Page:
Message 05366 [Homepage] [Navigation]
Thread: oxenT05358 Message: 10/18 L6 [In index]
[First in Thread] [Last in Thread] [Date Next] [Date Prev]
[Next in Thread] [Prev in Thread] [Next Thread] [Prev Thread]

[ox-en] new crafts, was: difference between ...

list-en writes:
funny that u mention craftmanship as im doing that those days. right now  
it looks quite promising from an economic point of view, but im doubtful  
that this is a solution for many others. its just not cost efficient to  
produce systematically.

There is very little work available from Germanys new crafts pioneer
Christine Ax, but in the second part of this paper you will find some
hints about a different viewpoint who has inded proven itself practically

All I can tell you: I dont know any second person who has not only done in
theory, but also in practise that much of innovation to crafts in the last

At the very end she writes:   - number refer to footnotes in the original
pdf version

Electronic handicraft: A chance for regional workplaces ?

At the end of the ?mass production?(Piore/Sabel6) today we note the
perspective of a ?afterindustrial? structural change which condenses
itself in the model of the ?virtual production? (Davidow/Mallone7). This
model of production and economics, developed on the base of new
technologies, in the past was mainly examinded from the perspective of the
industry and is discussed in the temporary literature as
?mass-Customization? (B.Joseph Pine8) or ?clients individual
mass-production? (Frank Piller9).

But the new technologies are not only a new challenge for the industry but
also for the handicraft10. At the joiner's, the example in this study, 10
to 15% of all enterprises are connected with the internet and have
CNC-maschines. So for the first time since the beginning of the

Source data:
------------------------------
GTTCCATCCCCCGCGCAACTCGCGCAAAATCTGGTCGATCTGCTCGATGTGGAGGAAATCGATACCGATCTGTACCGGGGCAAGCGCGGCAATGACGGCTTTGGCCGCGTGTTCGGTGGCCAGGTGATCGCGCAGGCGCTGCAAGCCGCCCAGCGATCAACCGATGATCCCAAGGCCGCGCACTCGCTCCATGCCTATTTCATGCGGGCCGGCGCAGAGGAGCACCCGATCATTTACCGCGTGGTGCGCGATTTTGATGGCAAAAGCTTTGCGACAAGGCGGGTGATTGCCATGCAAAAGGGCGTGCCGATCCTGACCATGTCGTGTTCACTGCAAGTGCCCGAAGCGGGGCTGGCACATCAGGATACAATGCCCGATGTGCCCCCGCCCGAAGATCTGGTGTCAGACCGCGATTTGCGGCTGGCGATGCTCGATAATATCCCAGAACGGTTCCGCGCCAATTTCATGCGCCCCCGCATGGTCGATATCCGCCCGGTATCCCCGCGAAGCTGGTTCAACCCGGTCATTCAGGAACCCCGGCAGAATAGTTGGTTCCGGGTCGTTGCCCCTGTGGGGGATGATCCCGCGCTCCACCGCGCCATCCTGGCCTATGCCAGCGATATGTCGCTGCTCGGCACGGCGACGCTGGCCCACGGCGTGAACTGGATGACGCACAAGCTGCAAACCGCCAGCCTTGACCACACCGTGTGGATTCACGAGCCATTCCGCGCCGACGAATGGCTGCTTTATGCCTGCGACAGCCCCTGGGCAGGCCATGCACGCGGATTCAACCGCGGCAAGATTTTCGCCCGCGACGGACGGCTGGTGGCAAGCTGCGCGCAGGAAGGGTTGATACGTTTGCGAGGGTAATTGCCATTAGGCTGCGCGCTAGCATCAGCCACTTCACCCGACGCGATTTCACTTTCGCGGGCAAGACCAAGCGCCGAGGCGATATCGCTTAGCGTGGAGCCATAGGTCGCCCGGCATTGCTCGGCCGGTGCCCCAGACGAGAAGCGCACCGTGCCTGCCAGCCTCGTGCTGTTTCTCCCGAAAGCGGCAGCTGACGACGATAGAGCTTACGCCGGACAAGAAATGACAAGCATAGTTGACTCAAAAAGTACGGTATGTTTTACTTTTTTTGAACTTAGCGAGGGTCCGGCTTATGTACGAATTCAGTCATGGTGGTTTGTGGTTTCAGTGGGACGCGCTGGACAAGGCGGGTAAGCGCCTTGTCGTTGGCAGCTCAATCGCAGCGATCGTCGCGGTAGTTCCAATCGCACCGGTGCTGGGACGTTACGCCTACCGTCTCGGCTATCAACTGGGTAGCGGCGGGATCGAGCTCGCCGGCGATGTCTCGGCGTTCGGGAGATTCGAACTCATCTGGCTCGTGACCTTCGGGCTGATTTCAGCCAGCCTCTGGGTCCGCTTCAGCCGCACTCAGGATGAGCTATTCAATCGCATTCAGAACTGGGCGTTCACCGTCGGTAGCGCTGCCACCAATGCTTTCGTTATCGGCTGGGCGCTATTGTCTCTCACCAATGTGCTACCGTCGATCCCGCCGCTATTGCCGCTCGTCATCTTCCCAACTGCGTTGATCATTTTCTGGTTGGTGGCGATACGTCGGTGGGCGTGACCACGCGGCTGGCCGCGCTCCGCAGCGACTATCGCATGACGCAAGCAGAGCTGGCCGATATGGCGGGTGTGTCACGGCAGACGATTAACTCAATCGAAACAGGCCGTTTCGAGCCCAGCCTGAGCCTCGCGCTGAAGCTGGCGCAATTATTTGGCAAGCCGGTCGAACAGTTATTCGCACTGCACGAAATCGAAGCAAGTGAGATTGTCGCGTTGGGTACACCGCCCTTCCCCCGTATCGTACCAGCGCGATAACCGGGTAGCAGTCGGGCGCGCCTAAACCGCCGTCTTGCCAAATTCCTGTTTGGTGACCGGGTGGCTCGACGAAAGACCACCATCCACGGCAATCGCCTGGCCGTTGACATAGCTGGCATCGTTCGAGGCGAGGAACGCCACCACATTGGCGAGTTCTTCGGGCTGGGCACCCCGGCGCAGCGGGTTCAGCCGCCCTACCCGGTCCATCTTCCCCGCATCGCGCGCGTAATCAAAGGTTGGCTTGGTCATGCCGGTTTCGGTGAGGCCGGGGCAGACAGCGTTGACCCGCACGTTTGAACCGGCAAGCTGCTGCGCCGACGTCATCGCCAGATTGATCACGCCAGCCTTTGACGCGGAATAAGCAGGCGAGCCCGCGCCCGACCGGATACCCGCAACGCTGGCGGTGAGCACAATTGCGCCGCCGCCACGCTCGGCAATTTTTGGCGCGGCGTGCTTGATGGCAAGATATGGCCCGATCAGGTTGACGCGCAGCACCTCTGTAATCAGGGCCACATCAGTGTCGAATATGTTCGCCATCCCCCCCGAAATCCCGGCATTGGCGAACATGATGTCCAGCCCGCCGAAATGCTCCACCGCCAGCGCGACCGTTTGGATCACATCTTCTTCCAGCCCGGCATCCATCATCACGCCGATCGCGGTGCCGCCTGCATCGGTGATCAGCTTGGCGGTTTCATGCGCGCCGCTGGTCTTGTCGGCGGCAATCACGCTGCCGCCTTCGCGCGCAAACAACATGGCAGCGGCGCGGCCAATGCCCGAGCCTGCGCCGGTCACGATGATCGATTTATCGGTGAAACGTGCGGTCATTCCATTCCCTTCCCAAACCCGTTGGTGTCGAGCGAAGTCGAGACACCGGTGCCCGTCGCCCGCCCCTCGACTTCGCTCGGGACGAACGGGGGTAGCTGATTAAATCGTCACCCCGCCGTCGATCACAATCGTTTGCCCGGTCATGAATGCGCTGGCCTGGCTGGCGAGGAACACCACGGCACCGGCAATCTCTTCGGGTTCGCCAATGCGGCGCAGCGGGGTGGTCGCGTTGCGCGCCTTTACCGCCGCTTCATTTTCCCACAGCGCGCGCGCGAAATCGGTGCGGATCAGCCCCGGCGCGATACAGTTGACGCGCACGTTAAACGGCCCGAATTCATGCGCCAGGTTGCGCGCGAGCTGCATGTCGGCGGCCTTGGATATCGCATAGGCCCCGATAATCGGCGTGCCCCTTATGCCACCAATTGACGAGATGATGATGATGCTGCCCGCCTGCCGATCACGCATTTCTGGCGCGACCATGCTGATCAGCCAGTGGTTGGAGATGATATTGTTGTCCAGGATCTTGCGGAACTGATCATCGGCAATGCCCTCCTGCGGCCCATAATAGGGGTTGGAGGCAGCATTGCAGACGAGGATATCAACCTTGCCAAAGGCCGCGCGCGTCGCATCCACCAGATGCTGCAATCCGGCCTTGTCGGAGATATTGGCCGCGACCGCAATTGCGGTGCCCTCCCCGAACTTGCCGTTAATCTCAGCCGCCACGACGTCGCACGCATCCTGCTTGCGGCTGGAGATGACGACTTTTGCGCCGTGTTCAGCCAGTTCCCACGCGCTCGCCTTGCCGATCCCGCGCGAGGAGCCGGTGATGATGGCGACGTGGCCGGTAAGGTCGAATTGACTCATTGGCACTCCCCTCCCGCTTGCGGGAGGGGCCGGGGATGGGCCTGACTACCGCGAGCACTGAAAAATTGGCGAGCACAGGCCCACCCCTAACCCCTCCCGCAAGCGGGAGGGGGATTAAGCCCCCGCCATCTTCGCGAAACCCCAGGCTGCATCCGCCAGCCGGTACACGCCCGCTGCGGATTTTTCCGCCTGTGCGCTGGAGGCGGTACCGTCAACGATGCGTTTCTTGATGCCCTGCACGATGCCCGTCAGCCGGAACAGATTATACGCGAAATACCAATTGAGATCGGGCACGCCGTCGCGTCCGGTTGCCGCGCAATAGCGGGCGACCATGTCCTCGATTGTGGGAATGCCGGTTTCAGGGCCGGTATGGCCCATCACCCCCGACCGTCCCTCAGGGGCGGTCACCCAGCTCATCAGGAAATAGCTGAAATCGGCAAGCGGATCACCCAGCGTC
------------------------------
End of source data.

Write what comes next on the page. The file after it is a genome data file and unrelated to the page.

industrialisation 150 years ago the handicraft is technological and
economical competitive.

Nevertheless many requirements are still to meet for a renaissance of a
workman's production. Using the particular forces of the new informational
and computer-controlled production- technology an extensive structural
change is necessary who embraces like the shoemakers 11 the whole process
chain? development of a product, clients-communication, production and

The neo-handicraft kind of production which is characterised by some
features like production of single pieces, direct clients contact, use of
universal tools, small working units and decentralized structures,
requires and favoured both in industries and handicraft a ?neohandicraft
style of production? and the ?virtual design?.

For Ruskin and William Morris and also for other representatives of Arts
and Crafts the mechanical production of ?art? and of pretentiously
designed products lied beyond the possible. An estimation that related to
the technological standard of the machines at the end of the 19th century
was quite clear. The contrast of the mechanical products and the results
of genuine arts and crafts for every artificial educated observer of that
time had to be a real catastrophe.

 It was the beginning of the ?industrial design? which at least with the
?Bauhaus? creates the bridge towards a new, ?functional? esthetics.

The vision of an electronic handicraft might perhaps stand at the end of a
process which has the target that the handicraft assumes the new arranging
possibilities which result in the flexible tools and transform them in an
economic successful model of production and consumtion. To this we need
laboratories and workshops in which the artistic use of the new
technological and designing possibilities are in the centre of
professional formation and experimental production. Locations of freedom
and communication in a quickly changing world who is always seeking its
(individual or collective) suitable shape. The gateway Hamburg might not
be a bad place for this.

Contact: projekt

Thread: oxenT05358 Message: 10/18 L6 [In index]
Message 05366 [Homepage] [Navigation]